This report discusses the briefing presented to congressional staff on June 30, 2011 regarding the James Zadroga 9/11 Health and Compensation Act of 2010 (Zadroga Act). The Zadroga Act requires GAO to report by July 1, 2011, on whether the Clinical Centers of Excellence (CCE) under contract with the World Trade Center Health Program (WTCHP) Administrator have financial systems that allow for the timely submission of health care claims data as envisioned by the act. Beginning on July 1, 2011, the WTCHP is to provide medical services to responders and survivors of the September 11, 2001, terrorist attacks through contracted medical facilities known as CCEs in the New York City/New Jersey metropolitan area and a nationwide network of providers. In addition to providing medical services, the WTCHP is required to collect, report, and analyze data, including health care claims data; perform research on World Trade Center-related health conditions; and establish an outreach program. The Secretary of Health and Human Services designated the Director of the National Institute for Occupational Safety and Health (NIOSH) as the WTCHP Administrator. The Administrator is responsible, as specified by the Zadroga Act, for all provisions of the act not related to payments for eligible health care claims. As discussed with the committees, our objective was to describe the WTCHP Administrator's plans and processes for determining whether the CCEs' financial systems can provide timely and accurate health care claims data as required by the Zadroga Act. Accordingly, the briefing focused on the (1) Centers for Disease Control and Prevention (CDC)/NIOSH schedule for awarding contracts to CCEs, (2) health care claims data requirements for the CCEs and planned procedures, and (3) Administrator's plans for evaluating each CCE system's health care claims data capabilities during and after the award of the contracts.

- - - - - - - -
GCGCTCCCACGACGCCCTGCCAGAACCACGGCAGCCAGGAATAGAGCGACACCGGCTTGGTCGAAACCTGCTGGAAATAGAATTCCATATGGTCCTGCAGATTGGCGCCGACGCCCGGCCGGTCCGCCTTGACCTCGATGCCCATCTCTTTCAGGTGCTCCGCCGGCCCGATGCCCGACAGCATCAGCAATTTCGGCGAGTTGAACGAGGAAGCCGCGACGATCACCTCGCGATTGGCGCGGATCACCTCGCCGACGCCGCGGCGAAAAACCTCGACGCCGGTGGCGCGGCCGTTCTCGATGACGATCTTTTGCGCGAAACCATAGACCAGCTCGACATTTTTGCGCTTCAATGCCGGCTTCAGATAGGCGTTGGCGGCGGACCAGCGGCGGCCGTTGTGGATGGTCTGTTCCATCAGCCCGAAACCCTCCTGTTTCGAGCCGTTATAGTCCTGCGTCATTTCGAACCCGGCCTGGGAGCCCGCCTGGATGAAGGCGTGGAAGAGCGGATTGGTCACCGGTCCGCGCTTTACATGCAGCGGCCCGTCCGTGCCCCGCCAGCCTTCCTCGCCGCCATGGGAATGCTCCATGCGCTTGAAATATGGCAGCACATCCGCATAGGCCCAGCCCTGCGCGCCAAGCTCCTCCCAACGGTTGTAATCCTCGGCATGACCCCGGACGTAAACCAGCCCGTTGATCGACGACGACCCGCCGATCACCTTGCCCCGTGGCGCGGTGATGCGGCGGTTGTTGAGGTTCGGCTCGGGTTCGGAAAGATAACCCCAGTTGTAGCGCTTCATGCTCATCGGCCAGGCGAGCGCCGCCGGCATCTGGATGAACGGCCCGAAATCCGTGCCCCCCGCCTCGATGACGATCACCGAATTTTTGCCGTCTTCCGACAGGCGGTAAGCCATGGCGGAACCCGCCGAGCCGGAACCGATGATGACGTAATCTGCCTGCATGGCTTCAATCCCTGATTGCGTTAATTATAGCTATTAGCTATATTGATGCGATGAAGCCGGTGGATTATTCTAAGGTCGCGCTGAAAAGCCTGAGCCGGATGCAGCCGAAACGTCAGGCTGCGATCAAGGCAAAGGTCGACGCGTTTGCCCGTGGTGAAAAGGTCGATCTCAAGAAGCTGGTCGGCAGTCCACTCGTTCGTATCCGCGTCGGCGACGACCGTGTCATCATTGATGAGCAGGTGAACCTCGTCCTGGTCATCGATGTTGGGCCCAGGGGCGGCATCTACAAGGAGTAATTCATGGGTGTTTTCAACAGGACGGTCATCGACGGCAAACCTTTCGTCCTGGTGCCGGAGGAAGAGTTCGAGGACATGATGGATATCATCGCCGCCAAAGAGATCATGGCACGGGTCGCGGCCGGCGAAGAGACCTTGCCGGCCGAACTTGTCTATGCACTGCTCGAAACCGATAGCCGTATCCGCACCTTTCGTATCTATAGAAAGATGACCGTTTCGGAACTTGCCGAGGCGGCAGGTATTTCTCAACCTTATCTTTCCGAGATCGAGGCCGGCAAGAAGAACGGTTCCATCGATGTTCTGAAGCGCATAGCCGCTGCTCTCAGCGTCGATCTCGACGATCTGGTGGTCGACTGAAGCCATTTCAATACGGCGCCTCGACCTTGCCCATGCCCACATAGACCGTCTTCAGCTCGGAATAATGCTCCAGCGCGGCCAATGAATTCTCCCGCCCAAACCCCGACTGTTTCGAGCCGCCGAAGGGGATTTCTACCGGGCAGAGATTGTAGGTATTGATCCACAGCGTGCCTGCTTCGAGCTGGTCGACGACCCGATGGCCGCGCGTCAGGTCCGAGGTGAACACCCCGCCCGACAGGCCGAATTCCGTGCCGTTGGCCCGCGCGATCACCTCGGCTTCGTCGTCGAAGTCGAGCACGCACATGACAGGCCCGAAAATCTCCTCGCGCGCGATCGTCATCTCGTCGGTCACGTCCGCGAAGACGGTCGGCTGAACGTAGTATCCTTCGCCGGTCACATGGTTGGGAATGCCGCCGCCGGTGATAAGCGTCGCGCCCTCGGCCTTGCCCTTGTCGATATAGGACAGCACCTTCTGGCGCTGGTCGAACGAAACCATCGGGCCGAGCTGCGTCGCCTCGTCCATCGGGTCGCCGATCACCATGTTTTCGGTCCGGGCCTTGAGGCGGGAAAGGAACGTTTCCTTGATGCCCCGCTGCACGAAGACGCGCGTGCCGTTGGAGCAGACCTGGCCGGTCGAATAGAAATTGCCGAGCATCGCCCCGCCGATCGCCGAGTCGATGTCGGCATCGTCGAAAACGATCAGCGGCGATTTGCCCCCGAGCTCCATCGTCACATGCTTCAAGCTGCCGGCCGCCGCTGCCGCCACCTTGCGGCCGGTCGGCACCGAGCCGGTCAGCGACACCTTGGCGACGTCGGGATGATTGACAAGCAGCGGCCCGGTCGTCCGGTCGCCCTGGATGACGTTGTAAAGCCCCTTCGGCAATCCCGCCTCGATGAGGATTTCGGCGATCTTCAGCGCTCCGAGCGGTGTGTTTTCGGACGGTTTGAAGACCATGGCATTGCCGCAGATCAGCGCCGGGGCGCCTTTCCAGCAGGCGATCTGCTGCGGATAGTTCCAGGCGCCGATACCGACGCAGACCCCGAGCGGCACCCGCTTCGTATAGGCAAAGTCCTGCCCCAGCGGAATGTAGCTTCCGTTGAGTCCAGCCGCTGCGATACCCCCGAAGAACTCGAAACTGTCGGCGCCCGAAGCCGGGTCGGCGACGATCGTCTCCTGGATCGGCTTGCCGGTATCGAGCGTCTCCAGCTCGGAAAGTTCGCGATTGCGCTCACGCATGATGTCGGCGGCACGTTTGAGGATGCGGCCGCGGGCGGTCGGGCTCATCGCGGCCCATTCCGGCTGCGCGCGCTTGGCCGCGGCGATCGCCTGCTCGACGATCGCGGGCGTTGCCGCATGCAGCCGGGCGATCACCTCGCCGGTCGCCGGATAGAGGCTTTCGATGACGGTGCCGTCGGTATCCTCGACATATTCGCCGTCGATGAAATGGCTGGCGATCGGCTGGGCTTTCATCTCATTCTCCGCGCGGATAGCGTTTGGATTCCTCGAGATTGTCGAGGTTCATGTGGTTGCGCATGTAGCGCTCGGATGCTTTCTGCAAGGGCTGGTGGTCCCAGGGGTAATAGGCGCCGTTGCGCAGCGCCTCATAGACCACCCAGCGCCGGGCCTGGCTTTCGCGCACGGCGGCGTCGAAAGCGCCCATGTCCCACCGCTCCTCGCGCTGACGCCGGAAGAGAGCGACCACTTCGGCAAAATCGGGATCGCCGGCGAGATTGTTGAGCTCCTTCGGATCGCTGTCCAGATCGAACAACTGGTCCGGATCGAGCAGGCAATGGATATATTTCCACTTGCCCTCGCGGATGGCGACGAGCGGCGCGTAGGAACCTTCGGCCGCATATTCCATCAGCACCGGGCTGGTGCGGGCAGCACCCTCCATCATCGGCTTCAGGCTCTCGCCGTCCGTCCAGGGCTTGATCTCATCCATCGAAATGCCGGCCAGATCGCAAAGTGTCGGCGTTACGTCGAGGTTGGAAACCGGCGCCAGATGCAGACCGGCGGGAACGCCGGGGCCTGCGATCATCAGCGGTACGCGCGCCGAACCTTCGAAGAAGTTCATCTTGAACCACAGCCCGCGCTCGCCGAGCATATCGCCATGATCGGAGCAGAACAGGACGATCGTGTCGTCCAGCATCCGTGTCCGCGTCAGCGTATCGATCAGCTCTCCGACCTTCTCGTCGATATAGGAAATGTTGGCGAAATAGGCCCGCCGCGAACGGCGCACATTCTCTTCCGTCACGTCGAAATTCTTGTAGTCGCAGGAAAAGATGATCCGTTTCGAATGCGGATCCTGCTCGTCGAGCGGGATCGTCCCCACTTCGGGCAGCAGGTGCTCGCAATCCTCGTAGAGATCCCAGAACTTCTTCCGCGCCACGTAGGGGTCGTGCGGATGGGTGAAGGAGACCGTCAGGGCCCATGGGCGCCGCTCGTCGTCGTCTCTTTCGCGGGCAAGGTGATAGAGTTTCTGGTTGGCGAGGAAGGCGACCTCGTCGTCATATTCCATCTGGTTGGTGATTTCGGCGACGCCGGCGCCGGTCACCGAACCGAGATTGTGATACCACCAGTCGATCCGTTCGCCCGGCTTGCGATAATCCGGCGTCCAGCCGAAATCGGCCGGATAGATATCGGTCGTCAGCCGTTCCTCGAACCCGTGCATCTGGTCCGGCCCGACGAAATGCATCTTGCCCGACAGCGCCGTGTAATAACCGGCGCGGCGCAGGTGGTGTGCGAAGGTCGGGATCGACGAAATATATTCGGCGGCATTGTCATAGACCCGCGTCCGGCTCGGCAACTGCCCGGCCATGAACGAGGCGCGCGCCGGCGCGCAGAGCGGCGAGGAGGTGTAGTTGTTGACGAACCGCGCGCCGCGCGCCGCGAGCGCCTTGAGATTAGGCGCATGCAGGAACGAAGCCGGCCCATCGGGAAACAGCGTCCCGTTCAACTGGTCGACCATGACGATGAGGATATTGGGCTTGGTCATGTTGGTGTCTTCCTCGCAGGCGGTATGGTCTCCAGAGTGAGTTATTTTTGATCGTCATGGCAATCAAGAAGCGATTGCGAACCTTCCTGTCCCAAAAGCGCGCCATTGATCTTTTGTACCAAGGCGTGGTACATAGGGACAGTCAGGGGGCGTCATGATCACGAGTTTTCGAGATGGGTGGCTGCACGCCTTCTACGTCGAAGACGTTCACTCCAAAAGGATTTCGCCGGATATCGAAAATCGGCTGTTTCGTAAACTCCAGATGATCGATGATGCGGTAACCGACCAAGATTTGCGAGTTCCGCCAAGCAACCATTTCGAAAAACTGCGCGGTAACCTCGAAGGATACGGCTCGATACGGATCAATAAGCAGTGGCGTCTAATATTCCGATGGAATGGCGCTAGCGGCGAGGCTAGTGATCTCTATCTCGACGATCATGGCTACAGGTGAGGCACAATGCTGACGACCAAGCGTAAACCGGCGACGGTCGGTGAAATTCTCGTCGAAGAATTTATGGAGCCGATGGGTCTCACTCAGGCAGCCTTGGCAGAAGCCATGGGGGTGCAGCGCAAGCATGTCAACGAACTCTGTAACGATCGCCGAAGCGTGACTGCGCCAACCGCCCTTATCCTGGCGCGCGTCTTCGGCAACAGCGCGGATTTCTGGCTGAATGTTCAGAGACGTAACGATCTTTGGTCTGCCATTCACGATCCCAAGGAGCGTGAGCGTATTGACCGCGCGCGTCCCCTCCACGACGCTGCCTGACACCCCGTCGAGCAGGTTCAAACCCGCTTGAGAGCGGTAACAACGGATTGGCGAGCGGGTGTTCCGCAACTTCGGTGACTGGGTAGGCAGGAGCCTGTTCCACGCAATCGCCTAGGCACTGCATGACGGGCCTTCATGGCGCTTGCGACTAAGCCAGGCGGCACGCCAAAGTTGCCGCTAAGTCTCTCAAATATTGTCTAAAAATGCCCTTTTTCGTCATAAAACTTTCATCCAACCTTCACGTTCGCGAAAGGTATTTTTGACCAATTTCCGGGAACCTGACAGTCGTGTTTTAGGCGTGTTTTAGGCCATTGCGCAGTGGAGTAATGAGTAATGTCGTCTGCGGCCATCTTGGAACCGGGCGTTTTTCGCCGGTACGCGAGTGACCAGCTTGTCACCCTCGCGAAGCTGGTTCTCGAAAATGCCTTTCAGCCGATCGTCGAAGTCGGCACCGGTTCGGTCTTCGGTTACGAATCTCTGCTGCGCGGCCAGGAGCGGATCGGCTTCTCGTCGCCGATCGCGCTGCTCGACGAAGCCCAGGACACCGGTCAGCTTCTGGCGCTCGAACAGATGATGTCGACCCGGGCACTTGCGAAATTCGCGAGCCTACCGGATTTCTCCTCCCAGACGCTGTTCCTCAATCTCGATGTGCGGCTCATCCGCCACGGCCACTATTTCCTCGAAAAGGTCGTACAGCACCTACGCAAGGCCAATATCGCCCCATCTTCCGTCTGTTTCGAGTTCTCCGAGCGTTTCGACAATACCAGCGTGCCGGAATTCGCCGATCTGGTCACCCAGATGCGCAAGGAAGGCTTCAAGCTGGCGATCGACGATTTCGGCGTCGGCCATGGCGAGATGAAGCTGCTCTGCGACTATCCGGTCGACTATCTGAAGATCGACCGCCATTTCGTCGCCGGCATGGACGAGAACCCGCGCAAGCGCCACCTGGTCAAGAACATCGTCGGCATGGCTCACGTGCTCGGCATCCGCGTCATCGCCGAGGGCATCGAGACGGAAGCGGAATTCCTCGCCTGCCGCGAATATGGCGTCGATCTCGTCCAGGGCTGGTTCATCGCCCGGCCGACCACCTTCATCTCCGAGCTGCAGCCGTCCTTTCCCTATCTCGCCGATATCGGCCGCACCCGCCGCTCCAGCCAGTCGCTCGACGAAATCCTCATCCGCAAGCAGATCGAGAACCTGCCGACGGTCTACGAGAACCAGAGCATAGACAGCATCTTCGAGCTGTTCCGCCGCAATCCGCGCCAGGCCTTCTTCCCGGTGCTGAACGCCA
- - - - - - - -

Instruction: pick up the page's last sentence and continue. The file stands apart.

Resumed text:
At the time of our review, CDC/NIOSH officials were pursuing a CCE contract awards schedule that was driven by the Zadroga Act's program implementation date of July 1, 2011. CDC/NIOSH officials anticipated awarding multiple cost-plus, fixed-fee contracts for the CCEs on June 30, 2011--the day before WTCHP implementation. The CCE request for proposals issued by NIOSH included requirements that were based on the health claims data requirements included in the Zadroga Act. According to NIOSH officials, as of June 21, 2011, all acquisition milestone dates had been met. Subsequent to our briefing, CDC awarded seven CCE contracts on July 1, 2011. If CDC/NIOSH had not met the planned CCE contract award date, CDC/NIOSH officials' contingency plan was to extend the cooperative agreements with the clinical centers under the current World Trade Center health programs administered by NIOSH to provide medical services to responders and survivors. The WTCHP Administrator plans to develop programwide procedures to be used by the CCEs for collecting and reporting of health care claims data after the program is implemented and CCEs begin submitting health care claims for payment. According to the request for proposals, the CCEs will be expected to use the Centers for Medicare and Medicaid Services (CMS) 1500 form or a similar form to collect the needed health claims data. CCEs will be expected to electronically submit, within specified time frames, all valid health care claims for payment. The request for proposals also required that each CCE implement a quality assurance program that includes a review of all health claims forms for completeness and accuracy before the claims are submitted. The Administrator planned to evaluate potential CCEs' capabilities for collecting and reporting health care claims data as part of the contract awards process. According to the request for proposals, members of a technical panel were to evaluate offerors' approach for accomplishing the contract requirements, including the collecting and reporting of health care claims data. The panel members also were to review offerors' narrative descriptions of their accounting systems' capabilities to assess whether each system is adequate for determining costs applicable to the CCE contract as required by the Federal Acquisition Regulation. NIOSH officials stated that the compressed CCE contract awards schedule could not accommodate site visits by its personnel or personnel from an outside entity, such as the Defense Contract Audit Agency (DCAA), to assess the offerors' financial systems' health care claims data capabilities. The officials also stated that they may consider having DCAA assess the CCEs' financial systems after the contracts are awarded. Further, the WTCHP Administrator plans to establish procedures to randomly monitor and/or periodically inspect a CCE's compliance with the timely submission of health care claims data as part of assessing a CCE's contract performance.